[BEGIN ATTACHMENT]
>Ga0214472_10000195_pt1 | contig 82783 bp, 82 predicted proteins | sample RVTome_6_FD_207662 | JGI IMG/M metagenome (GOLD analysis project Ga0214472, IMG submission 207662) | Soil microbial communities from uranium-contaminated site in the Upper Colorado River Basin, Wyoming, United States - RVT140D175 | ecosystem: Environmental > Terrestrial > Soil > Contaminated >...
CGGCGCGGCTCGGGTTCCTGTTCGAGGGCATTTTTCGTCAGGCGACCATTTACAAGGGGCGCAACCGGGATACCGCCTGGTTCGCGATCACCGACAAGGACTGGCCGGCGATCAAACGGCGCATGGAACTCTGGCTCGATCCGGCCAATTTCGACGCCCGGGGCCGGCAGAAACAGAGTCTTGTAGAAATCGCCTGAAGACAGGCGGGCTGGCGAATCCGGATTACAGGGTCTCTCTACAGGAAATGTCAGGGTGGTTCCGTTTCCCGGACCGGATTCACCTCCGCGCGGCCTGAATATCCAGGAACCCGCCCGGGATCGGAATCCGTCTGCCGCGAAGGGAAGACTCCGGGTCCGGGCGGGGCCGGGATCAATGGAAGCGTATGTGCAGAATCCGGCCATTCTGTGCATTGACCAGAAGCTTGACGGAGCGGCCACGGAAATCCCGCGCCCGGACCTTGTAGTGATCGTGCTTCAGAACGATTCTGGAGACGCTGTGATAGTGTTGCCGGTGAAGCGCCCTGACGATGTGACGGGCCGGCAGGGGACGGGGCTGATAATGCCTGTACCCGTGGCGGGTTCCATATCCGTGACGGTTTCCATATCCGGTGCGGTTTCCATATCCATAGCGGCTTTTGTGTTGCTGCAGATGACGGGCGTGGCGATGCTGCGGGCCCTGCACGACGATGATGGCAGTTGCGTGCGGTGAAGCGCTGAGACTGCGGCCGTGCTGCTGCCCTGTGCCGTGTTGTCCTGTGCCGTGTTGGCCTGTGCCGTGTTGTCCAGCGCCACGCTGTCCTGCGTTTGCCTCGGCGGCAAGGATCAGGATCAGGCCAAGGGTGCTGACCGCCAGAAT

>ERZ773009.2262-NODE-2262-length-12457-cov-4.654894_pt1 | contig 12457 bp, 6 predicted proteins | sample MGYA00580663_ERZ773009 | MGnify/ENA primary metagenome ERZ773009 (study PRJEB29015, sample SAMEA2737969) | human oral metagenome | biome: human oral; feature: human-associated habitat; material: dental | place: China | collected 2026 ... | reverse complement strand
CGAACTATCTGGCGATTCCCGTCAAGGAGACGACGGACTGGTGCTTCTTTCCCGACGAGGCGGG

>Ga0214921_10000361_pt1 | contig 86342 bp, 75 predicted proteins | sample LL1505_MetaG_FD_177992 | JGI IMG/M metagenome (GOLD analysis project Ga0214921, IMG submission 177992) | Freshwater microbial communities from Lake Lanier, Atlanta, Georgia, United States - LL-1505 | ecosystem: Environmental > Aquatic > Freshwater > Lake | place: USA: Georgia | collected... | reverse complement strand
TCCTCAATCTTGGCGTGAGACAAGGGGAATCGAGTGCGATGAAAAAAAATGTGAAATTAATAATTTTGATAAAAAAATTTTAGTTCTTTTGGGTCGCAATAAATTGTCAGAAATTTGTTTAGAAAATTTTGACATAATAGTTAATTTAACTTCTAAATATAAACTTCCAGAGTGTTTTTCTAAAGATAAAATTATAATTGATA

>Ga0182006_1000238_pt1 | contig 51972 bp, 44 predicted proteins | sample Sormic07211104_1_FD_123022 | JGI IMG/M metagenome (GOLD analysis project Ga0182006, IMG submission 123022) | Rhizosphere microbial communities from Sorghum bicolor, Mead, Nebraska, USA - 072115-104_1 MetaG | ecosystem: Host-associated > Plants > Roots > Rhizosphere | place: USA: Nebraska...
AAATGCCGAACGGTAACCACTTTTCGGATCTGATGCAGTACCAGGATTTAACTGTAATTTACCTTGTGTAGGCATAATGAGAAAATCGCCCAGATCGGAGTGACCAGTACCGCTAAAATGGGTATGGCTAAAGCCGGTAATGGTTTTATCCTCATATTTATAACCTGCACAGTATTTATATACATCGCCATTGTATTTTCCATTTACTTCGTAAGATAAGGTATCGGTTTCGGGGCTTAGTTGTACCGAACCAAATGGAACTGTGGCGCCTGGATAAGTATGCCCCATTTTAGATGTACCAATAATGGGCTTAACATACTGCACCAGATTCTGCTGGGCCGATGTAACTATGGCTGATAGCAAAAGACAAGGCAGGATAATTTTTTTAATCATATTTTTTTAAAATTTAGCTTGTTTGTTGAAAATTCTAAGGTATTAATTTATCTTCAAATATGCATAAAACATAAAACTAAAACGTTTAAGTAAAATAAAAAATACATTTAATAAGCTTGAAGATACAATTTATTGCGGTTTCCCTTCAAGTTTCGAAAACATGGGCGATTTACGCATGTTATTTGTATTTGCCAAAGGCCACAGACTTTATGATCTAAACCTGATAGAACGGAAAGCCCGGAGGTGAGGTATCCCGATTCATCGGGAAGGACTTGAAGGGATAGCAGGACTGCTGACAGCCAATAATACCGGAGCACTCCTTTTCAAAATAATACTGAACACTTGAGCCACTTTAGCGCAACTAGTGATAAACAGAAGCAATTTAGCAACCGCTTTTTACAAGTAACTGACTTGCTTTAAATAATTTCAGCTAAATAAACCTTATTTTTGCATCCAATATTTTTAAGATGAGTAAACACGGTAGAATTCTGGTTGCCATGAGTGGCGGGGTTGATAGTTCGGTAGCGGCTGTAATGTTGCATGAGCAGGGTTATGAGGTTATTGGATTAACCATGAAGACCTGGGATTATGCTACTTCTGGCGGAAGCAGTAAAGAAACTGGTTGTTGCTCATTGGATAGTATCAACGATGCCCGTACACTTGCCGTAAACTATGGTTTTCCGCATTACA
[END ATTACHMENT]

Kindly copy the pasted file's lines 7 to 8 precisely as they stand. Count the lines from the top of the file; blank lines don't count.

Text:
>Ga0182006_1000238_pt1 | contig 51972 bp, 44 predicted proteins | sample Sormic07211104_1_FD_123022 | JGI IMG/M metagenome (GOLD analysis project Ga0182006, IMG submission 123022) | Rhizosphere microbial communities from Sorghum bicolor, Mead, Nebraska, USA - 072115-104_1 MetaG | ecosystem: Host-associated > Plants > Roots > Rhizosphere | place: USA: Nebraska...
AAATGCCGAACGGTAACCACTTTTCGGATCTGATGCAGTACCAGGATTTAACTGTAATTTACCTTGTGTAGGCATAATGAGAAAATCGCCCAGATCGGAGTGACCAGTACCGCTAAAATGGGTATGGCTAAAGCCGGTAATGGTTTTATCCTCATATTTATAACCTGCACAGTATTTATATACATCGCCATTGTATTTTCCATTTACTTCGTAAGATAAGGTATCGGTTTCGGGGCTTAGTTGTACCGAACCAAATGGAACTGTGGCGCCTGGATAAGTATGCCCCATTTTAGATGTACCAATAATGGGCTTAACATACTGCACCAGATTCTGCTGGGCCGATGTAACTATGGCTGATAGCAAAAGACAAGGCAGGATAATTTTTTTAATCATATTTTTTTAAAATTTAGCTTGTTTGTTGAAAATTCTAAGGTATTAATTTATCTTCAAATATGCATAAAACATAAAACTAAAACGTTTAAGTAAAATAAAAAATACATTTAATAAGCTTGAAGATACAATTTATTGCGGTTTCCCTTCAAGTTTCGAAAACATGGGCGATTTACGCATGTTATTTGTATTTGCCAAAGGCCACAGACTTTATGATCTAAACCTGATAGAACGGAAAGCCCGGAGGTGAGGTATCCCGATTCATCGGGAAGGACTTGAAGGGATAGCAGGACTGCTGACAGCCAATAATACCGGAGCACTCCTTTTCAAAATAATACTGAACACTTGAGCCACTTTAGCGCAACTAGTGATAAACAGAAGCAATTTAGCAACCGCTTTTTACAAGTAACTGACTTGCTTTAAATAATTTCAGCTAAATAAACCTTATTTTTGCATCCAATATTTTTAAGATGAGTAAACACGGTAGAATTCTGGTTGCCATGAGTGGCGGGGTTGATAGTTCGGTAGCGGCTGTAATGTTGCATGAGCAGGGTTATGAGGTTATTGGATTAACCATGAAGACCTGGGATTATGCTACTTCTGGCGGAAGCAGTAAAGAAACTGGTTGTTGCTCATTGGATAGTATCAACGATGCCCGTACACTTGCCGTAAACTATGGTTTTCCGCATTACA